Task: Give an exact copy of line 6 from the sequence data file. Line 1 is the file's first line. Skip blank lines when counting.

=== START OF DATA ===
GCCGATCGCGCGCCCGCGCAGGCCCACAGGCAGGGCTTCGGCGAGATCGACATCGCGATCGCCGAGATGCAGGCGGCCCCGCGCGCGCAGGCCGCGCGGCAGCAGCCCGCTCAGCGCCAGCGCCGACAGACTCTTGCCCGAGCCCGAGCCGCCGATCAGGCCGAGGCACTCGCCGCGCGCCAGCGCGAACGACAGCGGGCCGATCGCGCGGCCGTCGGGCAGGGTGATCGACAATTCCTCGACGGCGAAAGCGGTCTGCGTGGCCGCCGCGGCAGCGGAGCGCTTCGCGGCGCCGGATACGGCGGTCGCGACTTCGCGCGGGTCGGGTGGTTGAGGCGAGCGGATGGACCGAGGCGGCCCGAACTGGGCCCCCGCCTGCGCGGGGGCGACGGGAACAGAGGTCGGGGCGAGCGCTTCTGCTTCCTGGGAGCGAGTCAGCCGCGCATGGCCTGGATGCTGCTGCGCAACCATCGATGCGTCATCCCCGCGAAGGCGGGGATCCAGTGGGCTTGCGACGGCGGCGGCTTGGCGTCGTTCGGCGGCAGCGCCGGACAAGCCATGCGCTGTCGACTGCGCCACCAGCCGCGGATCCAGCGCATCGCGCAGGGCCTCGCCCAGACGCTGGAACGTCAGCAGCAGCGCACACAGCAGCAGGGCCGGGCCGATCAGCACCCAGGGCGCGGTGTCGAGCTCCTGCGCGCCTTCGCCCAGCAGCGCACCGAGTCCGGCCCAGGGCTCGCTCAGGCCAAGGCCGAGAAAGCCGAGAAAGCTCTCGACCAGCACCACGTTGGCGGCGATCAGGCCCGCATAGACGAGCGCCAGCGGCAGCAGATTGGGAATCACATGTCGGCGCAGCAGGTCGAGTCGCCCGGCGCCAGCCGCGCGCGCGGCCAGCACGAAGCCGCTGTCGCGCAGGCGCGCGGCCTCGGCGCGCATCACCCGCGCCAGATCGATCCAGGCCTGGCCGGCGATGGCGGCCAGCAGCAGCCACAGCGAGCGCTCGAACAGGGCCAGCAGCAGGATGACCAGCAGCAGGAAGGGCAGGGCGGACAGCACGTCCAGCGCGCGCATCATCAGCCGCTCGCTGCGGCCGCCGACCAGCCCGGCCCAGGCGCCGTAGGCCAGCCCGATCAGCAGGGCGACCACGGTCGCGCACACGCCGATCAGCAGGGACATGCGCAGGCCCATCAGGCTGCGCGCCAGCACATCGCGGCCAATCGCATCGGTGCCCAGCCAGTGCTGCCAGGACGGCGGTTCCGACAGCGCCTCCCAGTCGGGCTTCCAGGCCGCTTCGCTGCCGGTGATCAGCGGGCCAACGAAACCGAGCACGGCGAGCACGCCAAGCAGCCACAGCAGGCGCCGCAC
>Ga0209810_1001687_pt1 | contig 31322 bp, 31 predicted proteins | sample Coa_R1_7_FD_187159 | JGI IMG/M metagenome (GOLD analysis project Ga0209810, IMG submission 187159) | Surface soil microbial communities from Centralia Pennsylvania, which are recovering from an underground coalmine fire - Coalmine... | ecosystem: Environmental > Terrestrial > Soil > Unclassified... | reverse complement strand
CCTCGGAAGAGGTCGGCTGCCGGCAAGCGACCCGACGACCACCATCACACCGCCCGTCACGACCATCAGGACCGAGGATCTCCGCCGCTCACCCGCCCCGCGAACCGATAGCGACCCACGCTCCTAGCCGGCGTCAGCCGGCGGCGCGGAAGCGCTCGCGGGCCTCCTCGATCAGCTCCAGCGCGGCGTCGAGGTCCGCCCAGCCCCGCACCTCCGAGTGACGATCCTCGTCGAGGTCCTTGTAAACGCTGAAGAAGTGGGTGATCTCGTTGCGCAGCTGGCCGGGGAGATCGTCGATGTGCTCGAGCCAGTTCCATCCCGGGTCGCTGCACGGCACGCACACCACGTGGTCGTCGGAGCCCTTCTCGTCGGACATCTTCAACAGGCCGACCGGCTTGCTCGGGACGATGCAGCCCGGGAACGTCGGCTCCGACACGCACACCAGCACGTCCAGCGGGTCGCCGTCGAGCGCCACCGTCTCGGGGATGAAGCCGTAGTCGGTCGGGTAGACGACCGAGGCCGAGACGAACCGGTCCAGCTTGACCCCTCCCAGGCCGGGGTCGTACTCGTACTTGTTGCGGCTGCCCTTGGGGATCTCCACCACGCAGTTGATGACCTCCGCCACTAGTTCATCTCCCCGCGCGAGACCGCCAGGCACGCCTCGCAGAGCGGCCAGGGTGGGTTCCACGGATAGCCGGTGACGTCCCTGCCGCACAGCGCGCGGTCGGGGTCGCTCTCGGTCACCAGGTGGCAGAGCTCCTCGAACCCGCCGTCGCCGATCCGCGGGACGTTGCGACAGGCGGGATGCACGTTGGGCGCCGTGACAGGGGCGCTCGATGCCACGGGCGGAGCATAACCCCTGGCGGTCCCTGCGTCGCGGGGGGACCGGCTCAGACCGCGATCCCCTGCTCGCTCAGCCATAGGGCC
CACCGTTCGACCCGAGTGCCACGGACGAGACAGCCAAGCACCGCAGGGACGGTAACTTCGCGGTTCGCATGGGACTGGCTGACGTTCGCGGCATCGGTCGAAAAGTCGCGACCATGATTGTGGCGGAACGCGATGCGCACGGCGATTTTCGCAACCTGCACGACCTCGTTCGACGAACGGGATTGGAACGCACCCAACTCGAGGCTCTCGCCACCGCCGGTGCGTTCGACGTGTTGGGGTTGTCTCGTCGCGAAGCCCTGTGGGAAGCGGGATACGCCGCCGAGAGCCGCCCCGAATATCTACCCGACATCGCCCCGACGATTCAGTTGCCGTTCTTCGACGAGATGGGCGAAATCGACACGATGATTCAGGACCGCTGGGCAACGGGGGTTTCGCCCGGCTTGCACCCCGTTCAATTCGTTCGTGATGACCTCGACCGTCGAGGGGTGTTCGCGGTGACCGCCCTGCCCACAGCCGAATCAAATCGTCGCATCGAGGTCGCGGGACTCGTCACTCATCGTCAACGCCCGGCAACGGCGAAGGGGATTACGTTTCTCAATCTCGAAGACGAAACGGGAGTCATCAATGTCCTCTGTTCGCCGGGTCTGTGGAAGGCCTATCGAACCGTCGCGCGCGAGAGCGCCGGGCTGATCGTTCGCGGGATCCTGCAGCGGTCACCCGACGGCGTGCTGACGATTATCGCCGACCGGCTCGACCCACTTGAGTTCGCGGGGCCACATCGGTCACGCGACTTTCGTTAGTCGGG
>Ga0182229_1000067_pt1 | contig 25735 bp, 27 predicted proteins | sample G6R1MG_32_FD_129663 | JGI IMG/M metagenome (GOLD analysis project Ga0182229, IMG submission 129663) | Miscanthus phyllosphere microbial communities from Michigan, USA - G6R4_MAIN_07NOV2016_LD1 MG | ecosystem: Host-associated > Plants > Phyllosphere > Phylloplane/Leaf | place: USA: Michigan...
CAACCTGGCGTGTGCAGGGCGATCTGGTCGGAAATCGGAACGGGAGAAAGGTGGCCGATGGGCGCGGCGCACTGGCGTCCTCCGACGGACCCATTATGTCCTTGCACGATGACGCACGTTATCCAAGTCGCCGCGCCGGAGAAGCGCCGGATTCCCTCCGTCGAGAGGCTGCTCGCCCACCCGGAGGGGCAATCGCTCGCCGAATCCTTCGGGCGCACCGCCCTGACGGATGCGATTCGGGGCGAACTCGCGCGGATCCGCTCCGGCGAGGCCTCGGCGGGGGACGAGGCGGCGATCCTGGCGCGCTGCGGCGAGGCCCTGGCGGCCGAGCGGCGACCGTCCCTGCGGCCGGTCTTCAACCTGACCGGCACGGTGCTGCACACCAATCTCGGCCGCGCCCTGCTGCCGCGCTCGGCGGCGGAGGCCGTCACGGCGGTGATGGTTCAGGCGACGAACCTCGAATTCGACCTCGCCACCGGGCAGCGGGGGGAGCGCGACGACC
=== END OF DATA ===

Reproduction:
CAACCTGGCGTGTGCAGGGCGATCTGGTCGGAAATCGGAACGGGAGAAAGGTGGCCGATGGGCGCGGCGCACTGGCGTCCTCCGACGGACCCATTATGTCCTTGCACGATGACGCACGTTATCCAAGTCGCCGCGCCGGAGAAGCGCCGGATTCCCTCCGTCGAGAGGCTGCTCGCCCACCCGGAGGGGCAATCGCTCGCCGAATCCTTCGGGCGCACCGCCCTGACGGATGCGATTCGGGGCGAACTCGCGCGGATCCGCTCCGGCGAGGCCTCGGCGGGGGACGAGGCGGCGATCCTGGCGCGCTGCGGCGAGGCCCTGGCGGCCGAGCGGCGACCGTCCCTGCGGCCGGTCTTCAACCTGACCGGCACGGTGCTGCACACCAATCTCGGCCGCGCCCTGCTGCCGCGCTCGGCGGCGGAGGCCGTCACGGCGGTGATGGTTCAGGCGACGAACCTCGAATTCGACCTCGCCACCGGGCAGCGGGGGGAGCGCGACGACC